To the Editor:
We are intrigued to read Willingham et al.’s1 strongly worded retrospective, observational conclusion from three previously reported trials that the concurrence of intraoperative hypotension, low minimum alveolar concentration, and low bispectral index (BIS), the so-called “triple low,” was independently associated with postoperative death. We have several observations noting that several of the current authors were original contributors to the referenced studies.
None of the three clinical trials used to collect data for this study were designed to evaluate the current hypothesis, and all were powered to evaluate awareness with use of the BIS monitor. Neither of Avidan et al.’s2,3 studies were able to show superiority of a BIS-guided protocol in preventing awareness, and Mashour et al.’s4 study was terminated early for futility. There is no power analysis presented of the aggregate data used in this study to support a potential “triple low” hypothesis.
Each medical comorbidity listed in table 1 of the current study has a clinically and statistically significantly greater incidence in the triple low group, along with decreased doses of listed analgesics and sedatives, longer case lengths, and greater incidence of cardiopulmonary bypass. Thus, no reader would disagree that the triple low cohort was significantly sicker and not surprisingly at higher risk for mortality. However, no amount of statistical tap-dancing with propensity analysis can then safely remove 73% of this unmatched cohort to come up with a conveniently matched cohort of only one quarter of the subjects. This matched group is coincidentally not matched for size, being only 63% of the size of the original triple low group.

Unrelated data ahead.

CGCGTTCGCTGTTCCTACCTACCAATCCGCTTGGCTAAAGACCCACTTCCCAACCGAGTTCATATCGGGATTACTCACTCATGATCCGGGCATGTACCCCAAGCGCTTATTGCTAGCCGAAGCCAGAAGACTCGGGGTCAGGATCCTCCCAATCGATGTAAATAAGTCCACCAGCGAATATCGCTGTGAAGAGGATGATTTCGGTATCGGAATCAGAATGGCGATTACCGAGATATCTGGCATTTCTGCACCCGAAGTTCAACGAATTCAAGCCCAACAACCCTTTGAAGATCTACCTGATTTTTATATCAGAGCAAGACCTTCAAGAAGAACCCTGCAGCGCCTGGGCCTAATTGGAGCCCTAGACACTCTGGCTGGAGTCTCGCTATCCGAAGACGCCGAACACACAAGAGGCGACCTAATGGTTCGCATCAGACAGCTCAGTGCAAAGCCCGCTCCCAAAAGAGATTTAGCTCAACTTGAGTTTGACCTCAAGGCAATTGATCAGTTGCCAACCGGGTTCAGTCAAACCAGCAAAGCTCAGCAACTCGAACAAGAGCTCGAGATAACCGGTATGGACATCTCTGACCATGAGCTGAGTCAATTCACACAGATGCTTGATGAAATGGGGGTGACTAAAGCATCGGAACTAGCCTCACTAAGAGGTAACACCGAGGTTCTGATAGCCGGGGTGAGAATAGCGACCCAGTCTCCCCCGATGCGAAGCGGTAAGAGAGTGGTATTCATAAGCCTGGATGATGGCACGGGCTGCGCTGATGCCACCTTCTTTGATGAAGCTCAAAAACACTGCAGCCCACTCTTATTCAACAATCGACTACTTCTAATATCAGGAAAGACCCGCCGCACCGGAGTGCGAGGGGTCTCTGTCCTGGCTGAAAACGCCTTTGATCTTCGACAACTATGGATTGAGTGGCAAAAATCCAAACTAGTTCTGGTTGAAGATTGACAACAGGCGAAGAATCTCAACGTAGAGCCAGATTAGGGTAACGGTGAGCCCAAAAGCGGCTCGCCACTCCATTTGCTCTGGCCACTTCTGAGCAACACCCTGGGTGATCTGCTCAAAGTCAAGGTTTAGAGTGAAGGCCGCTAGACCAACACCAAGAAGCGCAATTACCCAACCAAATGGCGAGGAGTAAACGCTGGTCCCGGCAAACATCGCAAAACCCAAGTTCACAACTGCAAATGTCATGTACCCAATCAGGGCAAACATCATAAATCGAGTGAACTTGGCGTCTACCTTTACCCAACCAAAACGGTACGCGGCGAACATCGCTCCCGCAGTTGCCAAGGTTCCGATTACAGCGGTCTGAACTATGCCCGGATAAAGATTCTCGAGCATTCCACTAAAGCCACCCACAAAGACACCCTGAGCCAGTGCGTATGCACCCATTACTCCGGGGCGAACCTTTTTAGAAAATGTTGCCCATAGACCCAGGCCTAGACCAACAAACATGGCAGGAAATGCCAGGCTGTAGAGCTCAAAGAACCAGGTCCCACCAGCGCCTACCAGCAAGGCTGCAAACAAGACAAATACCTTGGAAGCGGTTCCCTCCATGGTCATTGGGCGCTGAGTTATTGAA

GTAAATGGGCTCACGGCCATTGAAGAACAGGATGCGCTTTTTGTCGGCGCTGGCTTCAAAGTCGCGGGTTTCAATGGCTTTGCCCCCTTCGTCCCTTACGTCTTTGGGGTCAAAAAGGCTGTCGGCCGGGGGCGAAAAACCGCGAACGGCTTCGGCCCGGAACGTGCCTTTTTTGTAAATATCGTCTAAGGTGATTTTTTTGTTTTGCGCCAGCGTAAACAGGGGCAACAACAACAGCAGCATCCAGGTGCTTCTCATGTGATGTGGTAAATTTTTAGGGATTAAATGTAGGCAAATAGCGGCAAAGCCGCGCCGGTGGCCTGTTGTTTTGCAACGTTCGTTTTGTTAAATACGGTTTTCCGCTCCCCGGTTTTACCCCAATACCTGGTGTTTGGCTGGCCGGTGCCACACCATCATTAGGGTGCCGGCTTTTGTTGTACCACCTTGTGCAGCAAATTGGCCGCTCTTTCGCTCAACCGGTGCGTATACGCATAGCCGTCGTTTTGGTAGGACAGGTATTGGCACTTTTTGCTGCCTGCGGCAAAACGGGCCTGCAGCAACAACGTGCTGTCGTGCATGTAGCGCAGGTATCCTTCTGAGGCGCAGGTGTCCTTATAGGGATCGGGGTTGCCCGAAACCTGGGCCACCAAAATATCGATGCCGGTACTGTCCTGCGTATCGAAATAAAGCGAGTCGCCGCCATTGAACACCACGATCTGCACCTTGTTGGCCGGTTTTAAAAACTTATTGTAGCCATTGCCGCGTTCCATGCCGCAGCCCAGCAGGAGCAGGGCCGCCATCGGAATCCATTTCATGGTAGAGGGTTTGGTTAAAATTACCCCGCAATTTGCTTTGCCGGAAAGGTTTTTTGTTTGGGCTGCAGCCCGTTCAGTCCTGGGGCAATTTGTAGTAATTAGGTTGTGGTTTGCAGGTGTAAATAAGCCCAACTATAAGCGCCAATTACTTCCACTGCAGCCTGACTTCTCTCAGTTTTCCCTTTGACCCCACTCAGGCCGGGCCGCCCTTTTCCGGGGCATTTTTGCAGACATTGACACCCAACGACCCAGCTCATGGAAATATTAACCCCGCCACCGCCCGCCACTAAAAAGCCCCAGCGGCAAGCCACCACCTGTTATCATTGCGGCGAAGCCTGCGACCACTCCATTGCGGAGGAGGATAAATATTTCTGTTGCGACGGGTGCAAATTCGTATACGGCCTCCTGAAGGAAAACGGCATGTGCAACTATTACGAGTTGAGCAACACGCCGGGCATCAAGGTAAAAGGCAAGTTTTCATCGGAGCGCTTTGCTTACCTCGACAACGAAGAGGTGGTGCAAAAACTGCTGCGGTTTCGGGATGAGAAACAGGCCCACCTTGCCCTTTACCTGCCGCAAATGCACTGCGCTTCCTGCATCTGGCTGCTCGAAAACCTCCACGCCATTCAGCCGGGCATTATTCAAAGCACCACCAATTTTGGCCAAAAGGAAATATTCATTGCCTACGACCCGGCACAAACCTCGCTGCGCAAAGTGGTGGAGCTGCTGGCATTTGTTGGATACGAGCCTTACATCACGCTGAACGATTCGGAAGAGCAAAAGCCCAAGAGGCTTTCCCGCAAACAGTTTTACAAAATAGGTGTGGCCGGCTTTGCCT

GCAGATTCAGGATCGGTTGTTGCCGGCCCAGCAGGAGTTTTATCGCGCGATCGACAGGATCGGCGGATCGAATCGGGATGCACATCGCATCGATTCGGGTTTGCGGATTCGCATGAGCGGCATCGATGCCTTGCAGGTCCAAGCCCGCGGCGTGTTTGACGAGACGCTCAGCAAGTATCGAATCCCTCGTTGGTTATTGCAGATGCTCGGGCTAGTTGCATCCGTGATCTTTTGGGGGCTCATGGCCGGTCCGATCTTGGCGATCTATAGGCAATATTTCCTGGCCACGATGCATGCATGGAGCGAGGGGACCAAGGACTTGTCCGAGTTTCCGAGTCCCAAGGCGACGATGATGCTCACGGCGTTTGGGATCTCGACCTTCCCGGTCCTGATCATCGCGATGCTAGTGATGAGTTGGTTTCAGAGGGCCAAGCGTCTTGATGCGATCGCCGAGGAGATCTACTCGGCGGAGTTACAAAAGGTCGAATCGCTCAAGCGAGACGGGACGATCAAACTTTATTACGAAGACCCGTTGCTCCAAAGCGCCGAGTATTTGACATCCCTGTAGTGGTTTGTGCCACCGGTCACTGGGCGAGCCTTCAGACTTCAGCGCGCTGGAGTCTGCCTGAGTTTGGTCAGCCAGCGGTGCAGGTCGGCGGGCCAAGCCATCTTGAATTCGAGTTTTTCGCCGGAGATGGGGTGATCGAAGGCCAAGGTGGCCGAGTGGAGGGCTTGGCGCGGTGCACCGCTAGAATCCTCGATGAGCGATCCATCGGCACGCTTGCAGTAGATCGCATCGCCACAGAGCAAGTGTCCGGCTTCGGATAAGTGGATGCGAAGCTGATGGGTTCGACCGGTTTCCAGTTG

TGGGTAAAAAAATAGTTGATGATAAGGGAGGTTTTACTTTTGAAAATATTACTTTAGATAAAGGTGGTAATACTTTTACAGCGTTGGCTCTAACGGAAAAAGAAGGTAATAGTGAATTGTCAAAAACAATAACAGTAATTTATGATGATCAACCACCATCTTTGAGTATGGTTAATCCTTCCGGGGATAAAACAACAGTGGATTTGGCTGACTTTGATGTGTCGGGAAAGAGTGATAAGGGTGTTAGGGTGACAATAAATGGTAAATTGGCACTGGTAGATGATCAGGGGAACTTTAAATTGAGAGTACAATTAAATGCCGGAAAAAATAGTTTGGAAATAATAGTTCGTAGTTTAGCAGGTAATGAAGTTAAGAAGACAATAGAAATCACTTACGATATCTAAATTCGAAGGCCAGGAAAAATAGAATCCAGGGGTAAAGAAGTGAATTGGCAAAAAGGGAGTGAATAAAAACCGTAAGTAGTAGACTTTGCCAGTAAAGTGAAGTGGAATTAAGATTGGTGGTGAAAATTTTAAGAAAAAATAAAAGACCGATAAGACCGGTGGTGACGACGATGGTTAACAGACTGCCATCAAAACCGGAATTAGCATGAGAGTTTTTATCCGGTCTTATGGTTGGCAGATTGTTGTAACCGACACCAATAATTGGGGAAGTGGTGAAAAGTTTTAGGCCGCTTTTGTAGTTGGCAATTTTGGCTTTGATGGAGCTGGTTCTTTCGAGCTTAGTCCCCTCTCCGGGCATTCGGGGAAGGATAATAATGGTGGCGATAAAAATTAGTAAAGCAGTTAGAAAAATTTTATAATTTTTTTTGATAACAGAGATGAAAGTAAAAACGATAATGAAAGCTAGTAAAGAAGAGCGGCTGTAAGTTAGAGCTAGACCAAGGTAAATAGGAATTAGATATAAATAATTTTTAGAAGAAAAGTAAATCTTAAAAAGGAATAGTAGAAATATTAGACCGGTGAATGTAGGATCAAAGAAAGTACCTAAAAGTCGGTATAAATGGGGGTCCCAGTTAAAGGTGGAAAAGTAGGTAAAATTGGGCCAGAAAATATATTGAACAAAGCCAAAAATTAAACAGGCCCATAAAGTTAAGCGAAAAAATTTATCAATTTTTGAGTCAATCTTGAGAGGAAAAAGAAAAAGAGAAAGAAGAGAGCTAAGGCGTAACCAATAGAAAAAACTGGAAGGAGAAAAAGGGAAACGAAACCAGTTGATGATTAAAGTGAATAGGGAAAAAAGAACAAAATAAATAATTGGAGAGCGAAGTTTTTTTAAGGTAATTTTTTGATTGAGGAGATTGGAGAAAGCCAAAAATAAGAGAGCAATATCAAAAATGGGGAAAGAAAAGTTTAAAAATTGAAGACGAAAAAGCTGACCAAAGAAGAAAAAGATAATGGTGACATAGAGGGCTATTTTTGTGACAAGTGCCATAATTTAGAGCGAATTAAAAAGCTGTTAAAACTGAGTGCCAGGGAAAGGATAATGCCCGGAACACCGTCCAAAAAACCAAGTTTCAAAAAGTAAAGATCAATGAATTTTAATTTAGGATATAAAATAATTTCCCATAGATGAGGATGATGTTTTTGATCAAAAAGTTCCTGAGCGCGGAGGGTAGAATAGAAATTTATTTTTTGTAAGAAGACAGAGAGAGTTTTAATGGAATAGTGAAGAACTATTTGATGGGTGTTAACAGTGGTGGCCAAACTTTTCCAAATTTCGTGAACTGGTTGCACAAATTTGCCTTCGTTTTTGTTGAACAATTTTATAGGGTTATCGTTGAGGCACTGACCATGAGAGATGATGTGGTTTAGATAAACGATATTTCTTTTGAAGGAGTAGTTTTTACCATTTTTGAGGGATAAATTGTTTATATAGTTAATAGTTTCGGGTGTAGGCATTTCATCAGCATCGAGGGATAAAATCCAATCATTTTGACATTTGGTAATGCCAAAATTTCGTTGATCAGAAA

Hazard ratios presented in table 2 accentuate the clinical anesthesiologist’s expectation that American Society of Anesthesiologists physical status more than or equal to 4 and the presence of cancer, chronic obstructive pulmonary disease, peripheral vascular disease, or dysrhythmia significantly dwarf the effect of “triple low” at 1.08, all with a hazard ratio of 2 or greater. Is this an instance of statistical significance overwhelming clinical relevance?
In daily practice, appropriate variation of the depth of anesthesia and management of hypotension is a clinical art so that the periods of “triple low” are assiduously guarded against by adjustment of at least two, if not all three, of the “triple low” variables if BIS is being used. Having multiple 15-min epochs of “triple low” runs counter to the intent of current clinical practice as prompt treatment of hypotension and decreased depth of anesthesia are initial responses for any reasonable clinician faced with this dilemma.
For all of these reasons, the alarming title and inferences need to be followed with clear caveats, including use of research-based protocols in the previous studies, which may not accurately reflect immediate corrections in current clinical practice, incorporation of only a quarter of the original cohort for matching, and the retrospective propensity analysis. These suggest that conclusions be tempered with caution until these statistical and clinical concerns can be addressed in future prospective investigations.
The authors declare no competing interests.